A cesarean section, also called a C-section, is an operation done to deliver your baby through your abdomen (belly). It may be done when delivery through the birth canal (vagina) is not possible or safe for you or the baby. The cuts made in the abdomen and the uterus to deliver the baby are usually horizontal, or across. This allows the muscles in the uterus to safely stretch for future childbirth. Many women are able to deliver the next baby through the birth canal. Sometimes the cut in the abdomen may be vertical, or from below the belly button down to just above the pubic bone.
A C-section may be performed before labor begins if there are medical reasons for not having labor or a vaginal delivery, including:
You may have severe preeclampsia (high blood pressure caused by pregnancy)
You have primary high blood pressure (also called essential hypertension) that existed before getting pregnant
The placenta may be partially or completely covering the opening of the cervix (called placenta previa)
You may have a scar on your uterus caused by a previous operation on your uterus, such as certain types of C-sections or surgery to remove fibroids (myomectomy). Because scar tissue is weaker than normal uterus muscle, the scar from your previous operation might open during labor, especially if the incision went through the inside lining of your uterus.
A C-section may also be done after labor begins, if certain problems occur, including:
The baby may be in a breech position, which means that the baby is in a position where the bottom, knees, or feet will come out before the head in a delivery through the vagina (birth canal)
Your cervix may not fully dilate for the baby to pass through
The baby may be too large for your birth canal
The baby may be having an abnormal fetal heart rate during labor (the heartbeat is too fast, too slow, or too irregular)
How is a cesarean section done?
Before the procedure:
Your healthcare provider will ask you to sign a consent form for any necessary treatment during childbirth, including a cesarean section. The consent form will state any possible treatments you may need during delivery, what happens during delivery, and what you may expect afterward.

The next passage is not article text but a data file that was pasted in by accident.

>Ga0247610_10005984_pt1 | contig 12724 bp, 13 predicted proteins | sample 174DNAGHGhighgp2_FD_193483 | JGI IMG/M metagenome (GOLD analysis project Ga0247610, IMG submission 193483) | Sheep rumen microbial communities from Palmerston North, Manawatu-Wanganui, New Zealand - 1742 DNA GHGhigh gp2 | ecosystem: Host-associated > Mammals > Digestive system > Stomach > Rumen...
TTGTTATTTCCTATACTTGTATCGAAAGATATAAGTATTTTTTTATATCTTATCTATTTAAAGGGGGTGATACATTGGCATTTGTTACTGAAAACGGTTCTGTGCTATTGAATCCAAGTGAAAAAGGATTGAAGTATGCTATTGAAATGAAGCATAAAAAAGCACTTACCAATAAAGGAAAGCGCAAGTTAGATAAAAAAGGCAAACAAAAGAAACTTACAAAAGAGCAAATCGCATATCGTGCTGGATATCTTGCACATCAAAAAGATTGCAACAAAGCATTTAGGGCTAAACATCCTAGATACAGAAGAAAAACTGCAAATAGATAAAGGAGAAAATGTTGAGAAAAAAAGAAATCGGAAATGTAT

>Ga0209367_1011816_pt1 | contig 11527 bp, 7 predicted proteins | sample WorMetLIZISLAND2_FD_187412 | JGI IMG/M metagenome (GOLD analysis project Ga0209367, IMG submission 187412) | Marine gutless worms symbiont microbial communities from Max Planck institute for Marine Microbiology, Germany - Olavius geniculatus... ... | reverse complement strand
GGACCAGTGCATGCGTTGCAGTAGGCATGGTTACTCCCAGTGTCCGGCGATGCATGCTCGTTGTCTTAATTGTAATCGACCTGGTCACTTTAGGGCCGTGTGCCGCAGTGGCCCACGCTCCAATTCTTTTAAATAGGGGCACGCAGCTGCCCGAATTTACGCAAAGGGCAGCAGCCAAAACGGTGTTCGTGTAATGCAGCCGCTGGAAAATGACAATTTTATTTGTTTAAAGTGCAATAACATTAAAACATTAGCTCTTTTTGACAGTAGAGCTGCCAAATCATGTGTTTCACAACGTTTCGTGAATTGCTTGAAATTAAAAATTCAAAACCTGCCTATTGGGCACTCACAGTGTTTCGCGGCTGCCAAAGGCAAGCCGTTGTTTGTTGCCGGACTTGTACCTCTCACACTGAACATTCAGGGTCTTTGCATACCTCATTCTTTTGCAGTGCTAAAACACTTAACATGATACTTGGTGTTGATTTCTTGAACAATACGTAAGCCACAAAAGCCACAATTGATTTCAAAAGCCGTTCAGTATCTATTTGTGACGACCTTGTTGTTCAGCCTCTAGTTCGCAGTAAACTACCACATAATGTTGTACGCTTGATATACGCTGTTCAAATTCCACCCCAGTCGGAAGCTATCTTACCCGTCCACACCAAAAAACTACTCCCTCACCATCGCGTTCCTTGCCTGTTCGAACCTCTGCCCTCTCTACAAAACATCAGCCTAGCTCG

Tell your healthcare provider if you are allergic to any medicines.
Tell your healthcare provider if you are taking any medicines, including nonprescription drugs, herbal remedies, or illegal drugs (if any).
You will have a small tube (IV catheter) inserted into a vein in your hand or arm. This will allow for medicine to be given directly into your blood and to give you fluids, if needed.
If you have a planned cesarean section:
Follow the instructions provided by your healthcare provider before surgery.
If you are to have general anesthesia, do not eat or drink anything after midnight and during the morning before the procedure.
Ask your provider if you should take any of your normal medicines the morning of the surgery.
During the procedure:
You will be given medicines to prevent pain during your surgery. These may include:
Regional anesthesia, which numbs the lower half of your body while you remain awake. The epidural block is a commonly used type of regional anesthesia. For an epidural block, you are given a shot of pain-relieving medicine in the lower spinal area of your back. Usually a small tube is inserted into your back, inside the spinal canal, through the needle. Then the needle is removed, leaving the tube in place. More medicine can later be given through the tube instead of with another shot.
General anesthesia, which relaxes your muscles and puts you to sleep. A breathing tube is usually put in your throat when you have general anesthesia.
You may have a small tube (catheter) placed into your bladder through the urethra (the opening from the bladder to the outside of the body) to drain and measure urine from the bladder.
Your healthcare provider will make a cut below your bellybutton and into the lower part of the uterus to remove the baby.
Your provider will remove the baby, placenta, and birth sac.
Your provider will then sew the uterus and abdomen closed.
After the procedure:
You will be checked often by nursing staff.
Your blood oxygen level will be monitored by a sensor that is attached to your finger or earlobe.
Your heart rate, blood pressure, and temperature will be checked regularly.
Your surgery site will be checked often and dressings will be changed if necessary.
You may need help with positioning your baby comfortably for feeding.
Your provider may prescribe medicine to:
Treat or prevent an infection
Soften stool and reduce straining with a bowel movement
What can I do to help?
You will need to tell your healthcare team if you have new or worsening:
Dizziness or fainting
Nausea or vomiting
Shortness of breath
Abdominal cramps or pain or bloating
Change in bowel habits, such as pain, mucus, diarrhea, constipation, or other intestinal problems
Swelling, redness, or pain in your legs
Signs of infection around your surgical wound. These include:
The area around the wound is more red or painful
The wound area is very warm to touch
You have blood, pus, or other fluid coming from the wound area
You have chills or muscle aches
Ask questions about any medicine or treatment or information that you do not understand.
How long will I be in the hospital?
How long you will need to stay in the hospital after childbirth with a cesarean section is 3 to 4 days.
Developed by RelayHealth.
Acute Care Advisor 2015.1 published by RelayHealth. Last modified: 2013-12-11 Last reviewed: 2013-12-11
This content is reviewed periodically and is subject to change as new health information becomes available. The information is intended to inform and educate and is not a replacement for medical evaluation, advice, diagnosis or treatment by a healthcare professional.